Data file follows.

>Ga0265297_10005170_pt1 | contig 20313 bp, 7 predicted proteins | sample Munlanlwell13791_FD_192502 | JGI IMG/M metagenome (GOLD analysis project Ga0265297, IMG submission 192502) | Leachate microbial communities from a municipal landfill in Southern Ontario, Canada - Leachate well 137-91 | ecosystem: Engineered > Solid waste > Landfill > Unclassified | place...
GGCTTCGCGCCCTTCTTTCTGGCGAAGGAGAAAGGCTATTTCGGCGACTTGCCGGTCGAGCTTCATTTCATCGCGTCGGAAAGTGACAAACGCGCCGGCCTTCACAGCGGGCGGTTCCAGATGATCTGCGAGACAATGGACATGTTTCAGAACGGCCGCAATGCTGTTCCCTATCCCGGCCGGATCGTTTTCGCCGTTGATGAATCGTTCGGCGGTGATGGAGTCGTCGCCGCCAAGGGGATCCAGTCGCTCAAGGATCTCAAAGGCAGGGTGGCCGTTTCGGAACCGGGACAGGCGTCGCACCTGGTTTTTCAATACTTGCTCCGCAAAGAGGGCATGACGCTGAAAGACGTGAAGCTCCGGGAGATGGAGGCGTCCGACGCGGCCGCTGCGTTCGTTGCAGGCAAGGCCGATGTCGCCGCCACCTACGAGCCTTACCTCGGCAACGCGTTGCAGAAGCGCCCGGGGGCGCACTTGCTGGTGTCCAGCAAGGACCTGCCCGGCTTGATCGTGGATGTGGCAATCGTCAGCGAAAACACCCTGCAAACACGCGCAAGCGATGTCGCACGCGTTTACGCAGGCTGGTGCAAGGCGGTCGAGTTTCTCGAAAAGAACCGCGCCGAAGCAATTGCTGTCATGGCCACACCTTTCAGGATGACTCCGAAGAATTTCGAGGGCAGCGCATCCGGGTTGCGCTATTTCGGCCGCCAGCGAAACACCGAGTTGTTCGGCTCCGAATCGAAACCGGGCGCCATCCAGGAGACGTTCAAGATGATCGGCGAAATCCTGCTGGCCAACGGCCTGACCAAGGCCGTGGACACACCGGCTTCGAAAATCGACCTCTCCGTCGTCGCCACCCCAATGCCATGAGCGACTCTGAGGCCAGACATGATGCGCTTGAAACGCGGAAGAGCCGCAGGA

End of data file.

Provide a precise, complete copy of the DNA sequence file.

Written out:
>Ga0265297_10005170_pt1 | contig 20313 bp, 7 predicted proteins | sample Munlanlwell13791_FD_192502 | JGI IMG/M metagenome (GOLD analysis project Ga0265297, IMG submission 192502) | Leachate microbial communities from a municipal landfill in Southern Ontario, Canada - Leachate well 137-91 | ecosystem: Engineered > Solid waste > Landfill > Unclassified | place...
GGCTTCGCGCCCTTCTTTCTGGCGAAGGAGAAAGGCTATTTCGGCGACTTGCCGGTCGAGCTTCATTTCATCGCGTCGGAAAGTGACAAACGCGCCGGCCTTCACAGCGGGCGGTTCCAGATGATCTGCGAGACAATGGACATGTTTCAGAACGGCCGCAATGCTGTTCCCTATCCCGGCCGGATCGTTTTCGCCGTTGATGAATCGTTCGGCGGTGATGGAGTCGTCGCCGCCAAGGGGATCCAGTCGCTCAAGGATCTCAAAGGCAGGGTGGCCGTTTCGGAACCGGGACAGGCGTCGCACCTGGTTTTTCAATACTTGCTCCGCAAAGAGGGCATGACGCTGAAAGACGTGAAGCTCCGGGAGATGGAGGCGTCCGACGCGGCCGCTGCGTTCGTTGCAGGCAAGGCCGATGTCGCCGCCACCTACGAGCCTTACCTCGGCAACGCGTTGCAGAAGCGCCCGGGGGCGCACTTGCTGGTGTCCAGCAAGGACCTGCCCGGCTTGATCGTGGATGTGGCAATCGTCAGCGAAAACACCCTGCAAACACGCGCAAGCGATGTCGCACGCGTTTACGCAGGCTGGTGCAAGGCGGTCGAGTTTCTCGAAAAGAACCGCGCCGAAGCAATTGCTGTCATGGCCACACCTTTCAGGATGACTCCGAAGAATTTCGAGGGCAGCGCATCCGGGTTGCGCTATTTCGGCCGCCAGCGAAACACCGAGTTGTTCGGCTCCGAATCGAAACCGGGCGCCATCCAGGAGACGTTCAAGATGATCGGCGAAATCCTGCTGGCCAACGGCCTGACCAAGGCCGTGGACACACCGGCTTCGAAAATCGACCTCTCCGTCGTCGCCACCCCAATGCCATGAGCGACTCTGAGGCCAGACATGATGCGCTTGAAACGCGGAAGAGCCGCAGGA